In 1996, Radiohead recorded music known as Lift at some stage in the period for their third album. Like a lot of their new material, it had first been completed throughout a disastrous American tour that same 12 months, assisting Alanis Morissette. But not like the other new songs Radiohead had played, Lift had long gone down nicely. Listening to it on the twentieth-anniversary reissue of OK Computer, you may see why: it’s miles blessed with a massive, air-punch-inducing chorus. The issue is that Lift is on the second disc, the only one full of B-sides and outtakes. Knowing they’d like a big, self-glaring hit on their fingers, Radiohead intentionally left it off the album they had been making.

Such became the curious, peevish atmosphere wherein OK Computer was created. Since its launch, it has been considered a sport-changing kingdom-of-the-international address, a critique of globalization and consumerism. It is an album made in a global where the net had but to take off eerily prefigured alienation and statistics overload issues. Everybody might begin discussing the minute it did. But its origins are substantially extra prosaic: OK Computer feels like a response to the band’s experience promoting its predecessor, 1995’s The Bends. Indeed, it can be history’s most brilliantly disguised instance of a vintage musical lifestyle: the successful rock band moaning approximately the everyday commercial enterprise of being in a successful rock band. For all of the camouflage – the lyrics are elliptical sufficient to scrolling via the diverse interpretations online, depending on days in place of hours – its roots preserve showing via.

The commencing of Let Down reads suspiciously like a retelling of the Morissette guide-slot imbroglio. The ingratiating satisfied-handing depicted in Electioneering; the yearning for suburban normality on No Surprises; the fretful obsession with travel, underlined using the sound of an airport tannoy on B-aspect A Reminder; the solid of ghastly, coke-fuelled characters on Karma Police and Paranoid Android: it all feels like the manufactured from months spent hiking around the Midwest. Even the lyrical tone of overheated chippiness (“We hope you choke”; “When I am king you will be first in opposition to the wall”) appears to speak of limitless hours cooped up on an excursion bus, without end selecting matters over to your thoughts.


The fact that OK Computer keeps sensing considerably more than rock stars moaning about being rock stars has much to to do with the track as Yorke’s lyrical potential to turn his non-public bugbears into something regularly occurring. OK, the Computer becomes thick with memorable tunes, and some songs as straightforwardly stunning as Lift slipped through the net, no longer least Let-Down. But in an era when their peers had been striving for simple mass attraction, OK Computer became dense, clotted, and experimental. Stuffed with knotty guitar riffs, shifts in pace, clashing time signatures, bursts of fuzzy electronics, percussive clatter, and Mellotron strings, its sound appears to be as much about records overload as its lyrics.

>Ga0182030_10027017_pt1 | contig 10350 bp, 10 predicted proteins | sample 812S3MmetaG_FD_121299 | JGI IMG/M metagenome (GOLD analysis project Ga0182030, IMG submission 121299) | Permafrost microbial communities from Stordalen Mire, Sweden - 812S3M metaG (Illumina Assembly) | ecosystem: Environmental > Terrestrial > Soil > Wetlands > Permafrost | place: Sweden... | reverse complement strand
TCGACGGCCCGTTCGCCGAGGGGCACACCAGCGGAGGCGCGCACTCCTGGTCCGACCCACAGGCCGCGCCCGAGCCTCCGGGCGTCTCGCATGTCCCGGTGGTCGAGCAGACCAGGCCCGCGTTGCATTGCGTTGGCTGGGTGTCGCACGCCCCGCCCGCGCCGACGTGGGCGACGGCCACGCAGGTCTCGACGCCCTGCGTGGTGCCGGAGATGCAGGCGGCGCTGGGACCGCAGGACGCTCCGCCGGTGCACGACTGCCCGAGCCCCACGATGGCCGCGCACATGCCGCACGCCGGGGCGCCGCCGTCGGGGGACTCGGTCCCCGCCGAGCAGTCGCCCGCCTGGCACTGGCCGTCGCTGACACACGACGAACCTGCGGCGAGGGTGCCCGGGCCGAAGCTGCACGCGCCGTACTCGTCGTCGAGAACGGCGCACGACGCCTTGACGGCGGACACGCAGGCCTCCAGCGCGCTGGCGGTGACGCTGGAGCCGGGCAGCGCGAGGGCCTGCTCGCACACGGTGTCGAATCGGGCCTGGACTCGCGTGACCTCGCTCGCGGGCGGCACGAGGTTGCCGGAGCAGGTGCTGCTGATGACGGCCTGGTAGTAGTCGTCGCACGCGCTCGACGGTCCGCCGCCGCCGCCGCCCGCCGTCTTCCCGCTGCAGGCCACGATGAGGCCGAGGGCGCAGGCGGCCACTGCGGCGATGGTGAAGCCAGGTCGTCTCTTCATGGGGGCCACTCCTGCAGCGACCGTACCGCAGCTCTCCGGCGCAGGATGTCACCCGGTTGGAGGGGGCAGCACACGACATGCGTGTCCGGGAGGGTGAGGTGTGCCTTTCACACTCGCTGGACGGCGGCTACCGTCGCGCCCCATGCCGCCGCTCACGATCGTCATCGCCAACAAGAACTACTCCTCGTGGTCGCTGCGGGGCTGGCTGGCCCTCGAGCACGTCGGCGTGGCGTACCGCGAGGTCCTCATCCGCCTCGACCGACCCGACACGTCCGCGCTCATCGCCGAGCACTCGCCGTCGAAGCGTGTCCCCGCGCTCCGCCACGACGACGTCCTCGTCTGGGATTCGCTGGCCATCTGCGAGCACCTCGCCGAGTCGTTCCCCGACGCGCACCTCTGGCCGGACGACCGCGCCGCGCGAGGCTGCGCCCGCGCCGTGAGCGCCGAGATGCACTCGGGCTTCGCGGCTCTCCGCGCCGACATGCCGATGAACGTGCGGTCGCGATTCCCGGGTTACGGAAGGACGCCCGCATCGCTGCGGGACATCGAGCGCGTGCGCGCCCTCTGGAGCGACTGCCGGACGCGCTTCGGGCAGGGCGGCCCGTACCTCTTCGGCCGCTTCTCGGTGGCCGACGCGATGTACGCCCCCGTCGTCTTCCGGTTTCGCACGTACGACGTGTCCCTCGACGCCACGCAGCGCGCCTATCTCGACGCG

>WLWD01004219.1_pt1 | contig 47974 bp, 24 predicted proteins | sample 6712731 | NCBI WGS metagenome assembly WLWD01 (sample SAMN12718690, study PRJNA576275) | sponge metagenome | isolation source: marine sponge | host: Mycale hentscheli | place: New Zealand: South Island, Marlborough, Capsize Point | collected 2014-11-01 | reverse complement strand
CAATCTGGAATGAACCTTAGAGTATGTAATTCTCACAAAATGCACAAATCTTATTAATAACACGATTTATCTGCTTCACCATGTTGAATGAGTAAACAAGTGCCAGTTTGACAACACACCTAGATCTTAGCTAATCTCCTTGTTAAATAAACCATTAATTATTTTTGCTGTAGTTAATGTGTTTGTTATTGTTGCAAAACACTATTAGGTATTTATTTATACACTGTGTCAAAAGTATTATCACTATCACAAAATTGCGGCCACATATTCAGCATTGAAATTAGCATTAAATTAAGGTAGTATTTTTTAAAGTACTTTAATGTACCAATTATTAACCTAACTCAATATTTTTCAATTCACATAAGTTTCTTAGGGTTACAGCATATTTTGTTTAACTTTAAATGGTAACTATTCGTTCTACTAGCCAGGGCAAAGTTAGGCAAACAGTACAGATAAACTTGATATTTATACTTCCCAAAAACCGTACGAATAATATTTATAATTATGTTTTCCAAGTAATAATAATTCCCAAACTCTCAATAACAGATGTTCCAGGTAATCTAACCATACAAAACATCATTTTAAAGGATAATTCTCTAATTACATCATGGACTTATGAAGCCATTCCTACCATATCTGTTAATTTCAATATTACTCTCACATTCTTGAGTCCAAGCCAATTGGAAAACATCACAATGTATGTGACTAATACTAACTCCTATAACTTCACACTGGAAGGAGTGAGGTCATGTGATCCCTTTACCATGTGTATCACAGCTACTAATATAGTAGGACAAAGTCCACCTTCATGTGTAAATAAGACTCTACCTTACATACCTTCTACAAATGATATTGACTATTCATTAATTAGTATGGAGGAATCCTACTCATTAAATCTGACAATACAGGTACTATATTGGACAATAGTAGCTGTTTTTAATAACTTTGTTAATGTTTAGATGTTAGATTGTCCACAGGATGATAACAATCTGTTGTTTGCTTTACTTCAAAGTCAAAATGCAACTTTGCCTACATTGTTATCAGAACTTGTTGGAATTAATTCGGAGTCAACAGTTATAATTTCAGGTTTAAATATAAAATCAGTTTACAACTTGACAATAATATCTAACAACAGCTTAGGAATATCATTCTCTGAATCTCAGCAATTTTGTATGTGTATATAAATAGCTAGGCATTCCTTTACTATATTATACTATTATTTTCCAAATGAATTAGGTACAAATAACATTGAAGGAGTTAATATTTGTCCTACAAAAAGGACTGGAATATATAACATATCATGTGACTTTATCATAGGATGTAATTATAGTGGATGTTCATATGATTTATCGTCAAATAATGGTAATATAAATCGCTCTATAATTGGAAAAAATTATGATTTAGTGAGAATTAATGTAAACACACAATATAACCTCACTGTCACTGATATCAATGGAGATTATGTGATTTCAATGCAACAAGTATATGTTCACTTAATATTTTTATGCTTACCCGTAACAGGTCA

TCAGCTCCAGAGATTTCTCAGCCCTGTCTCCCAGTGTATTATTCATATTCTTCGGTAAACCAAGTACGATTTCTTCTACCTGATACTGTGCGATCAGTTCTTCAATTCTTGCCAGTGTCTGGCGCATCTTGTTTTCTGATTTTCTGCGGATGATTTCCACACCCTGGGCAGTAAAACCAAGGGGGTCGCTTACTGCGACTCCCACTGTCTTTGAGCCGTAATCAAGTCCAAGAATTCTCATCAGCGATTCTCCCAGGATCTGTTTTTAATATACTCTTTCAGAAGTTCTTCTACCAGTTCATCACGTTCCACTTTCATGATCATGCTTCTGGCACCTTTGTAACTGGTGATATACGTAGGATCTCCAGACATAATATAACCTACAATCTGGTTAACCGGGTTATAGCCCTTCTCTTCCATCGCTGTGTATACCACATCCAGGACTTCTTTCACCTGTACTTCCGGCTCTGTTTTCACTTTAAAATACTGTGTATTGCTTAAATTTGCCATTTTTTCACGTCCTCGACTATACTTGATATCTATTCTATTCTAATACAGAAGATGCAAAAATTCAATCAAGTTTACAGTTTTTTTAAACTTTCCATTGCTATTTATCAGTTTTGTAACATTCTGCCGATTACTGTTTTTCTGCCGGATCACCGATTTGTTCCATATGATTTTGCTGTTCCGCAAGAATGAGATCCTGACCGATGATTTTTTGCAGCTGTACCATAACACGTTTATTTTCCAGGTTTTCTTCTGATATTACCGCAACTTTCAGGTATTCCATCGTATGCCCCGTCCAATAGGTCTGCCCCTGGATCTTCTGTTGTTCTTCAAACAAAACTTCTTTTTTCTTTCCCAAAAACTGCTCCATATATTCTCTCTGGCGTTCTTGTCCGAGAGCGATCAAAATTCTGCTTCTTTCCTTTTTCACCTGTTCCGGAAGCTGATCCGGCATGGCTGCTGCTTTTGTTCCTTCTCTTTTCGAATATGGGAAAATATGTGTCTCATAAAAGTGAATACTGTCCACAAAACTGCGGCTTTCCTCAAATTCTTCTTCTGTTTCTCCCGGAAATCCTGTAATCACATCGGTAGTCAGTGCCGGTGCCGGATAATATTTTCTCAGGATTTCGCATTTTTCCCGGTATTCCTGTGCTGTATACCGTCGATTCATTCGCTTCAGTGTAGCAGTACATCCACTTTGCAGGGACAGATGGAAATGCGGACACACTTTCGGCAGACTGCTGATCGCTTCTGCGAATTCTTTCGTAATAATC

There’s a lot taking place at any given point: even the robotic-voiced interlude Fitter Happier arrives augmented with studio chatter, strings, comments, and a mournful piano backing that sounds now not in contrast to Sonic Youth’s Providence. Indeed, for all that it regarded clean and brainy in the enamel of Britpop’s lowest-common-denominator pandering, OK Computer wasn’t without precedent. You can pay attention to the Pixies in Electioneering’s distorted white-knuckle din. While Radiohead had been irked through being defined as prog rock, while confronted by, say, Paranoid Android – six and a half minutes lengthy, in 4 episodic components with a segment in 7/eight time and an identify stimulated by a sci-fi novel, which began existence clocking in at greater than 14 mins, replete with a lengthy Pink-Floyd-rescue organ solo – the preference to name a spade a spade becomes overwhelming.

Prog or not, it proved extremely influential, and no longer simply on Muse, who built an entire career on the instant 2min 45sec into Paranoid Android while the distorted guitar riff kicks in. It says something about the duration of the shadow OK Computer cast over next rock that one-piece music from the reissue’s bonus disc, I Promise, has been playlisted on Radio 2 and 6Music as if it were a new single, twenty years antique; it doesn’t sound out of place amid the latest releases by way of Grizzly Bear, Alvvays, and the National.

But, at least, to begin with, they have an effect on OK Computer that had become barely extraordinary from the one its makers may have hoped for. Subsequent artists alighted not on its experimentation, but its sad don’t-get-your-hopes-up tone; the octave leaps in Thom Yorke’s vocals, in place of his elliptical, political lyrics; now not the thrillingly chaotic sound of Electioneering, but the mid-tempo piano-led chug of No Surprises. Worse, they combined these with the music you observed Radiohead noticed as OK Computer’s diametric contrary, the plodding, headscarf-waving, Hey-Jude-aping balladry of oases Don’t Look Back in Anger – right here become the cocktail that gave the world Coldplay, Keane, even James Blunt. No one, except Radiohead, made any other album that genuinely sounds like OK Computer. Which is some other purpose why it doesn’t appear to have dated at all?